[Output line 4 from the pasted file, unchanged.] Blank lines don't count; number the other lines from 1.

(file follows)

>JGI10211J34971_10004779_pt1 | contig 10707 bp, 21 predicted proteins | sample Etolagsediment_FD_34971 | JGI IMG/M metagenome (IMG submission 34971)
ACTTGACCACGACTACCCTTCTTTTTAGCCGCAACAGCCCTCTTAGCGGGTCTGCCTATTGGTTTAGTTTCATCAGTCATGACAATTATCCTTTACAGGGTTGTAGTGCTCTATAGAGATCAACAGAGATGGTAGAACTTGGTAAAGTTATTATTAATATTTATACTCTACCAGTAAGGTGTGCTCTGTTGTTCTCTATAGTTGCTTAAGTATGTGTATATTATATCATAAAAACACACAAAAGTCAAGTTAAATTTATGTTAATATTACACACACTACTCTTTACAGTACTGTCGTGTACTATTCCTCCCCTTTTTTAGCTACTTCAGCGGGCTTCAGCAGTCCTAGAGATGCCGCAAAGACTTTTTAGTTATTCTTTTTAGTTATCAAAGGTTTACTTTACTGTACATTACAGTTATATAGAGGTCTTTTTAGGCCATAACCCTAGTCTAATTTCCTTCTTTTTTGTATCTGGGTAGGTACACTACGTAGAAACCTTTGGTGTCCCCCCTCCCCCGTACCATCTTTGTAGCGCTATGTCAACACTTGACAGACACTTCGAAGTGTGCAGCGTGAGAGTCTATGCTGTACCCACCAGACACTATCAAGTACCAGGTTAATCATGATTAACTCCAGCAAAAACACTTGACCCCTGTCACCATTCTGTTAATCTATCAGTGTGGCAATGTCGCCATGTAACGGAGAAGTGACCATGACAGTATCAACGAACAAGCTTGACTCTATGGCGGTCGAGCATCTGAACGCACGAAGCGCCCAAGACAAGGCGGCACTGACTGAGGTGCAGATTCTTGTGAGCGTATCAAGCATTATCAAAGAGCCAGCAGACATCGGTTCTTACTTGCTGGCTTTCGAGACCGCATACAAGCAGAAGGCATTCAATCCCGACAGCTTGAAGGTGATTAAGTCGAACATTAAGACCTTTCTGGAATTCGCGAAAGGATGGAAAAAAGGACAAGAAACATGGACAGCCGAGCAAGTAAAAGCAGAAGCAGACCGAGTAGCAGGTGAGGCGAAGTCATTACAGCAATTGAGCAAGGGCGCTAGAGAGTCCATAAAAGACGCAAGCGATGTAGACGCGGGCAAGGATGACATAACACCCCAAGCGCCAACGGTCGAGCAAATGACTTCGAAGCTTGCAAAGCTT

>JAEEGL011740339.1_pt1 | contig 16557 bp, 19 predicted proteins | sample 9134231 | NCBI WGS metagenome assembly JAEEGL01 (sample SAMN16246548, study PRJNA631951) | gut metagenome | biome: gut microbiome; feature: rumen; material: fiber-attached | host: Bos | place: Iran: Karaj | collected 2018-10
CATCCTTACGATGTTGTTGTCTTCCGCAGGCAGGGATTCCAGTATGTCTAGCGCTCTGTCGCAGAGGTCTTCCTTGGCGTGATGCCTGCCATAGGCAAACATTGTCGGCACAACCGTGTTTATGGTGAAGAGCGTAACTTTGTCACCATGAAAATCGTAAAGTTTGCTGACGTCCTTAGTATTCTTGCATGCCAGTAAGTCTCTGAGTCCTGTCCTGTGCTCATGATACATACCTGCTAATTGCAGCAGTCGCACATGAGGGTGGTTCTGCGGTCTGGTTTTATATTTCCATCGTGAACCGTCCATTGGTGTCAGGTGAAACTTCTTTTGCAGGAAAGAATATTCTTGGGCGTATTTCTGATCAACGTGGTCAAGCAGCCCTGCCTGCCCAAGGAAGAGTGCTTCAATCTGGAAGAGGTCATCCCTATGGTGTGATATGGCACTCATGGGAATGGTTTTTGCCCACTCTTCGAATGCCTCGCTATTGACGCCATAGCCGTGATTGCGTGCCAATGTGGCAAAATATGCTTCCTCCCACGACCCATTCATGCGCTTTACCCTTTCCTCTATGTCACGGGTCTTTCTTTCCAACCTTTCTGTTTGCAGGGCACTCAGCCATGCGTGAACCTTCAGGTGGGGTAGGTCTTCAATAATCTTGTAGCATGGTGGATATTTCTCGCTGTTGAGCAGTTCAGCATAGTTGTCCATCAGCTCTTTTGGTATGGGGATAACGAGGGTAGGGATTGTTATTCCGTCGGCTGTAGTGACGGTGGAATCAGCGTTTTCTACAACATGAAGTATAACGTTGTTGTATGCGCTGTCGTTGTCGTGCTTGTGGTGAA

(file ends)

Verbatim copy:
CATCCTTACGATGTTGTTGTCTTCCGCAGGCAGGGATTCCAGTATGTCTAGCGCTCTGTCGCAGAGGTCTTCCTTGGCGTGATGCCTGCCATAGGCAAACATTGTCGGCACAACCGTGTTTATGGTGAAGAGCGTAACTTTGTCACCATGAAAATCGTAAAGTTTGCTGACGTCCTTAGTATTCTTGCATGCCAGTAAGTCTCTGAGTCCTGTCCTGTGCTCATGATACATACCTGCTAATTGCAGCAGTCGCACATGAGGGTGGTTCTGCGGTCTGGTTTTATATTTCCATCGTGAACCGTCCATTGGTGTCAGGTGAAACTTCTTTTGCAGGAAAGAATATTCTTGGGCGTATTTCTGATCAACGTGGTCAAGCAGCCCTGCCTGCCCAAGGAAGAGTGCTTCAATCTGGAAGAGGTCATCCCTATGGTGTGATATGGCACTCATGGGAATGGTTTTTGCCCACTCTTCGAATGCCTCGCTATTGACGCCATAGCCGTGATTGCGTGCCAATGTGGCAAAATATGCTTCCTCCCACGACCCATTCATGCGCTTTACCCTTTCCTCTATGTCACGGGTCTTTCTTTCCAACCTTTCTGTTTGCAGGGCACTCAGCCATGCGTGAACCTTCAGGTGGGGTAGGTCTTCAATAATCTTGTAGCATGGTGGATATTTCTCGCTGTTGAGCAGTTCAGCATAGTTGTCCATCAGCTCTTTTGGTATGGGGATAACGAGGGTAGGGATTGTTATTCCGTCGGCTGTAGTGACGGTGGAATCAGCGTTTTCTACAACATGAAGTATAACGTTGTTGTATGCGCTGTCGTTGTCGTGCTTGTGGTGAA